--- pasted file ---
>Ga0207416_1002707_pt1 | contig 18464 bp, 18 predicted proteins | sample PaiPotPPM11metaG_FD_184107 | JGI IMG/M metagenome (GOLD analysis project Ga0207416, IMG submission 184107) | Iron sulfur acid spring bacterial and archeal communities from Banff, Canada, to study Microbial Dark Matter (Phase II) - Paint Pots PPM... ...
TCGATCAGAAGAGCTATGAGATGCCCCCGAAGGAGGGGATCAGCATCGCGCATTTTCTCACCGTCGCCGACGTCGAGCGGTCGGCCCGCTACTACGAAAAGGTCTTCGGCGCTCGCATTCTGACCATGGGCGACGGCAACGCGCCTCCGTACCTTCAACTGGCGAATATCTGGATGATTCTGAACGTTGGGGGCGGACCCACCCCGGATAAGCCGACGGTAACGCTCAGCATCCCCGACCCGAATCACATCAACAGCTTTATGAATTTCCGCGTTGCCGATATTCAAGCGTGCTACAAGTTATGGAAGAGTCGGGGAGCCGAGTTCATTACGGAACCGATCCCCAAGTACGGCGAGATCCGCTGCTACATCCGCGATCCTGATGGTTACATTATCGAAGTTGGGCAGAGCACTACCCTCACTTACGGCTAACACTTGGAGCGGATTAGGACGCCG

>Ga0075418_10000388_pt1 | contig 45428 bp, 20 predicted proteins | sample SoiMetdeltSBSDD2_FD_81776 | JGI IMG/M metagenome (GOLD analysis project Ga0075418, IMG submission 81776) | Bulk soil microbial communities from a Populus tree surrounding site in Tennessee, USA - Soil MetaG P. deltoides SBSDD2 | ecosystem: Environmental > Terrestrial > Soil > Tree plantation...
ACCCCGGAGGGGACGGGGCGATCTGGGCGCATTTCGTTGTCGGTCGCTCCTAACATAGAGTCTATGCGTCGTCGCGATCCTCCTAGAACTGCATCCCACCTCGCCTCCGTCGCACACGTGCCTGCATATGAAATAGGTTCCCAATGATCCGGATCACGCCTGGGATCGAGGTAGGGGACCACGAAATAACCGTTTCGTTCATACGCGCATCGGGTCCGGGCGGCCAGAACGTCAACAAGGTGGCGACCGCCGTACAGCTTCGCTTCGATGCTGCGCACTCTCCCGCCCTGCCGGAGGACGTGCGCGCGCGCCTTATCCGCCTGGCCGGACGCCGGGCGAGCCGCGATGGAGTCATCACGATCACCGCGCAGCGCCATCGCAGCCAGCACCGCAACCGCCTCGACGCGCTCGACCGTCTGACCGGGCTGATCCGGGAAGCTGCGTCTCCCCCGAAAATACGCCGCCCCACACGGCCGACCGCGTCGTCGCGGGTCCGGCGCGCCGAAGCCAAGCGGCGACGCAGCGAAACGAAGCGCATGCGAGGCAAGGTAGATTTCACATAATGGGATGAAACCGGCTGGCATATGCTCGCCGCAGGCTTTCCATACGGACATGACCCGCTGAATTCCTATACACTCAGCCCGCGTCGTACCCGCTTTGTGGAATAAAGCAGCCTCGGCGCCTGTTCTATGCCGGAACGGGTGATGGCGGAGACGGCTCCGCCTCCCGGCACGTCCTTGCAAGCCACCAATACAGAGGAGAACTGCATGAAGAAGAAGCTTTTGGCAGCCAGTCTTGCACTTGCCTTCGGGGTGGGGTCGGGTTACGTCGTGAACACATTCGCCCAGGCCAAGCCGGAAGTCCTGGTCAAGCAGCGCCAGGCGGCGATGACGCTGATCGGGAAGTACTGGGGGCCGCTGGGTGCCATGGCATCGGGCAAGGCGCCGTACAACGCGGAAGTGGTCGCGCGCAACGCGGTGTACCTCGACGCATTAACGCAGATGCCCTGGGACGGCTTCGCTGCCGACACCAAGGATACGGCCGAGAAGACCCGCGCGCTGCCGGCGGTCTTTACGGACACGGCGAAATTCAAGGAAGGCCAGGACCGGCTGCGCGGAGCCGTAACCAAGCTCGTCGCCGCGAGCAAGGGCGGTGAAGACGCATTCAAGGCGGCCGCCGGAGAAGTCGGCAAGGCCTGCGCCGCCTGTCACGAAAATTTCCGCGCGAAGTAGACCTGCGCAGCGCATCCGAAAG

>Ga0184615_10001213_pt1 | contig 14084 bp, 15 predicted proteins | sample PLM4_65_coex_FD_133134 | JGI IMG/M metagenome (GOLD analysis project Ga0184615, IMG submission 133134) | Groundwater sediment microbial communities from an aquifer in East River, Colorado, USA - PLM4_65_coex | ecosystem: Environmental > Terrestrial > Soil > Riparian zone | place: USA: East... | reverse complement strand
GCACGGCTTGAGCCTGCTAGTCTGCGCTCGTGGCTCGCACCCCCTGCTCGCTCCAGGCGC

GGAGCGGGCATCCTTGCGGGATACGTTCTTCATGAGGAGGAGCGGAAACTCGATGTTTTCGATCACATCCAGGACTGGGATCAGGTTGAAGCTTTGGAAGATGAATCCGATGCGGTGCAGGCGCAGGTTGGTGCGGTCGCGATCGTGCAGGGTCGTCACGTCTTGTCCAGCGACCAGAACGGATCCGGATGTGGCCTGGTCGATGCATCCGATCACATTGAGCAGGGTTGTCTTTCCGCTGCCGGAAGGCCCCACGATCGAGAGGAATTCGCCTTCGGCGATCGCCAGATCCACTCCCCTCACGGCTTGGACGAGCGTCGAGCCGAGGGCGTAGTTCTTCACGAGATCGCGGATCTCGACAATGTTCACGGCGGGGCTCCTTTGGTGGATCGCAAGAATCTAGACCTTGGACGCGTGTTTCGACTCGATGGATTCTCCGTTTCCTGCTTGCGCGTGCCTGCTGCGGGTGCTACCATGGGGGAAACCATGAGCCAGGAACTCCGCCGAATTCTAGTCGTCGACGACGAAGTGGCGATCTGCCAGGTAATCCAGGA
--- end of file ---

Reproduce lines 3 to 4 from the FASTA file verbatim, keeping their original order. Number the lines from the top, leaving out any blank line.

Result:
>Ga0075418_10000388_pt1 | contig 45428 bp, 20 predicted proteins | sample SoiMetdeltSBSDD2_FD_81776 | JGI IMG/M metagenome (GOLD analysis project Ga0075418, IMG submission 81776) | Bulk soil microbial communities from a Populus tree surrounding site in Tennessee, USA - Soil MetaG P. deltoides SBSDD2 | ecosystem: Environmental > Terrestrial > Soil > Tree plantation...
ACCCCGGAGGGGACGGGGCGATCTGGGCGCATTTCGTTGTCGGTCGCTCCTAACATAGAGTCTATGCGTCGTCGCGATCCTCCTAGAACTGCATCCCACCTCGCCTCCGTCGCACACGTGCCTGCATATGAAATAGGTTCCCAATGATCCGGATCACGCCTGGGATCGAGGTAGGGGACCACGAAATAACCGTTTCGTTCATACGCGCATCGGGTCCGGGCGGCCAGAACGTCAACAAGGTGGCGACCGCCGTACAGCTTCGCTTCGATGCTGCGCACTCTCCCGCCCTGCCGGAGGACGTGCGCGCGCGCCTTATCCGCCTGGCCGGACGCCGGGCGAGCCGCGATGGAGTCATCACGATCACCGCGCAGCGCCATCGCAGCCAGCACCGCAACCGCCTCGACGCGCTCGACCGTCTGACCGGGCTGATCCGGGAAGCTGCGTCTCCCCCGAAAATACGCCGCCCCACACGGCCGACCGCGTCGTCGCGGGTCCGGCGCGCCGAAGCCAAGCGGCGACGCAGCGAAACGAAGCGCATGCGAGGCAAGGTAGATTTCACATAATGGGATGAAACCGGCTGGCATATGCTCGCCGCAGGCTTTCCATACGGACATGACCCGCTGAATTCCTATACACTCAGCCCGCGTCGTACCCGCTTTGTGGAATAAAGCAGCCTCGGCGCCTGTTCTATGCCGGAACGGGTGATGGCGGAGACGGCTCCGCCTCCCGGCACGTCCTTGCAAGCCACCAATACAGAGGAGAACTGCATGAAGAAGAAGCTTTTGGCAGCCAGTCTTGCACTTGCCTTCGGGGTGGGGTCGGGTTACGTCGTGAACACATTCGCCCAGGCCAAGCCGGAAGTCCTGGTCAAGCAGCGCCAGGCGGCGATGACGCTGATCGGGAAGTACTGGGGGCCGCTGGGTGCCATGGCATCGGGCAAGGCGCCGTACAACGCGGAAGTGGTCGCGCGCAACGCGGTGTACCTCGACGCATTAACGCAGATGCCCTGGGACGGCTTCGCTGCCGACACCAAGGATACGGCCGAGAAGACCCGCGCGCTGCCGGCGGTCTTTACGGACACGGCGAAATTCAAGGAAGGCCAGGACCGGCTGCGCGGAGCCGTAACCAAGCTCGTCGCCGCGAGCAAGGGCGGTGAAGACGCATTCAAGGCGGCCGCCGGAGAAGTCGGCAAGGCCTGCGCCGCCTGTCACGAAAATTTCCGCGCGAAGTAGACCTGCGCAGCGCATCCGAAAG